The Slatest

Acosta Resigns, Calling Criticism of His Lenience in Jeffrey Epstein Case a Distraction to Administration

Acosta speaks at a lectern against a blue backdrop and American flags.
Ex-Labor Secretary Alexander Acosta in Washington D.C. on Tuesday.
Brendan Smialowski/AFP/Getty Images

Labor Secretary Alex Acosta announced Friday that he is resigning under criticism for his handling of the Jeffrey Epstein sexual abuse case.

Acosta, as a U.S. attorney in southern Florida, negotiated a plea agreement with Epstein, a well-connected hedge fund manager, in which Epstein admitted to having solicited a minor for sex. Despite what we now know to have been evidence that Epstein may have abused significant numbers of other underage girls in similar fashion, Acosta’s agreement allowed him to serve a short sentence in a local jail from which he was allowed to leave every day to work.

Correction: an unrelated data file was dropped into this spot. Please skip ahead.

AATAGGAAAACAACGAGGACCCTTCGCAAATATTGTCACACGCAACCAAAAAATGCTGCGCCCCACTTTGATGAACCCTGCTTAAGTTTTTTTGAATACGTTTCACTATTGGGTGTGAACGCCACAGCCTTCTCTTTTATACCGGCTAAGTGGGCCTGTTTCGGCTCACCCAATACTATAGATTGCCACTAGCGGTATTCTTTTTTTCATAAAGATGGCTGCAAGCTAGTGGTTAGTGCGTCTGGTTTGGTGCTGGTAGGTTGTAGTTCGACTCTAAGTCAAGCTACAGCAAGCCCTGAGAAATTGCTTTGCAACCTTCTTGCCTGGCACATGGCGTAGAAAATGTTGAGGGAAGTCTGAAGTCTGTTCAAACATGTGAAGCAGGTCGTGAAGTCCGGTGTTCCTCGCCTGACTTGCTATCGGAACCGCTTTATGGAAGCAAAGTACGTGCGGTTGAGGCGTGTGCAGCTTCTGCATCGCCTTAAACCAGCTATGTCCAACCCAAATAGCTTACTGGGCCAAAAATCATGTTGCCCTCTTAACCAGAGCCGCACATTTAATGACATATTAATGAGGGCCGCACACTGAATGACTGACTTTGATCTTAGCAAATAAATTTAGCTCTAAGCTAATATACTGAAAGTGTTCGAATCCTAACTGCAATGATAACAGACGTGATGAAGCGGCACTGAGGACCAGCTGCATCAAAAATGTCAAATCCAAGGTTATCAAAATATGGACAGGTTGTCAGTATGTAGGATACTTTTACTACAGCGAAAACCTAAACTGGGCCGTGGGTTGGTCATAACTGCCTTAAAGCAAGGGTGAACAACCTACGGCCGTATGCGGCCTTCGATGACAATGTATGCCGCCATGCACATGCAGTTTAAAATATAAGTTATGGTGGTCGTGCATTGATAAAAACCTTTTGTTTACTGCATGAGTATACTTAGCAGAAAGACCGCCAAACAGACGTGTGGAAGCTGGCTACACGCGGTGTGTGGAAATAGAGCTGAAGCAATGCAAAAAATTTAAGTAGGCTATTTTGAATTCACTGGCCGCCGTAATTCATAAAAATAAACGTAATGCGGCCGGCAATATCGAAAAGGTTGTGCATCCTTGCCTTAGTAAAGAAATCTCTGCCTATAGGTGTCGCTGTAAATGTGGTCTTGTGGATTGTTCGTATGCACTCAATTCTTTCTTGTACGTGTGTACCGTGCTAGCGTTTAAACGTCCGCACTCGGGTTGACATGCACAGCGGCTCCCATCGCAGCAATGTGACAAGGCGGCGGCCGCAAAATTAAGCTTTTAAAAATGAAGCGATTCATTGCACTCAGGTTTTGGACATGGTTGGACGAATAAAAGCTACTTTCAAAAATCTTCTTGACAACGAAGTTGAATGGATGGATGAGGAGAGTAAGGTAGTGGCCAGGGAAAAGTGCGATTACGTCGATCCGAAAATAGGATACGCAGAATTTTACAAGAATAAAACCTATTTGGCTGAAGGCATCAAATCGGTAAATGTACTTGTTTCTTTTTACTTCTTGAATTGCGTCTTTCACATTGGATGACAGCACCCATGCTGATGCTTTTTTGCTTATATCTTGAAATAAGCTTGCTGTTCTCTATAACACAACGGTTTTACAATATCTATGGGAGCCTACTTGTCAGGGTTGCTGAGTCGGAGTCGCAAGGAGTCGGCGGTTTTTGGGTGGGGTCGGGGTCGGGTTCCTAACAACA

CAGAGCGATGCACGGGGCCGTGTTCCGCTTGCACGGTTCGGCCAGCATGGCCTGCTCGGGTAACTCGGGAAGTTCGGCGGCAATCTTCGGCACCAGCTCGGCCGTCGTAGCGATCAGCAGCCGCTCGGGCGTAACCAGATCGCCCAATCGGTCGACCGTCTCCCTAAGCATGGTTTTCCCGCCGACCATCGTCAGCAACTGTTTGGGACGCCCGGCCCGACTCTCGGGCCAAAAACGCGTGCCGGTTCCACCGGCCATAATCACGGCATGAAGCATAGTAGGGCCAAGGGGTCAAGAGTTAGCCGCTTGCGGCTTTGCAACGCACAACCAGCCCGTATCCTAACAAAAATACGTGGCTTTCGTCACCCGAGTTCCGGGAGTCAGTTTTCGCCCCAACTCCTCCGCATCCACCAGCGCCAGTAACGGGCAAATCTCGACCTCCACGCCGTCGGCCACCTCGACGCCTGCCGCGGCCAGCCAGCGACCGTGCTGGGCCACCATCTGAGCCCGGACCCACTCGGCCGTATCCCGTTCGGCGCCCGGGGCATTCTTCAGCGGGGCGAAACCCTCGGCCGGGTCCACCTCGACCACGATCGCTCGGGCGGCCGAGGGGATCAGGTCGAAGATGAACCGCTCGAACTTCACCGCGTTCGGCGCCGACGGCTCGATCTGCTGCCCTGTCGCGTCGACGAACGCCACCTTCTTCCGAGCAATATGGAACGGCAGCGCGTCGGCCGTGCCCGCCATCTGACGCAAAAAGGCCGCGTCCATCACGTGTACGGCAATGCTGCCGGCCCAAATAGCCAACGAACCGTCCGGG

On Monday, Epstein was accused by federal prosecutors in New York of additional crimes involving the traffic and sexual abuse of minors between 2002 and 2005; authorities also say they recovered graphic photos from his New York home that appear to depict underage girls. (He has pleaded not guilty.) On Wednesday, Acosta defended his treatment of Epstein at a D.C. press conference, arguing that he was limited by other prosecutors’ decisions and victims’ reticence to testify. Now he’s quitting in what his official resignation letter says is an effort to avoid burdening the administration with “distractions”—for what it’s worth (i.e., very little), Donald Trump says Acosta’s departure is not occurring under pressure from above.

One lesson of the Trump era has been that scandals which have traditionally been considered career-killers can be weathered simply by waiting for the media to move on to another story. Why Acosta decided not to attempt such a trick is not yet clear, though the fact that Epstein’s new prosecution will likely be in the news for some time might have something to do with it. Insider-sourced reports have also said Acosta was coming under criticism from White House officials for his lack of aggression on policy issues even before Epstein’s new arrest.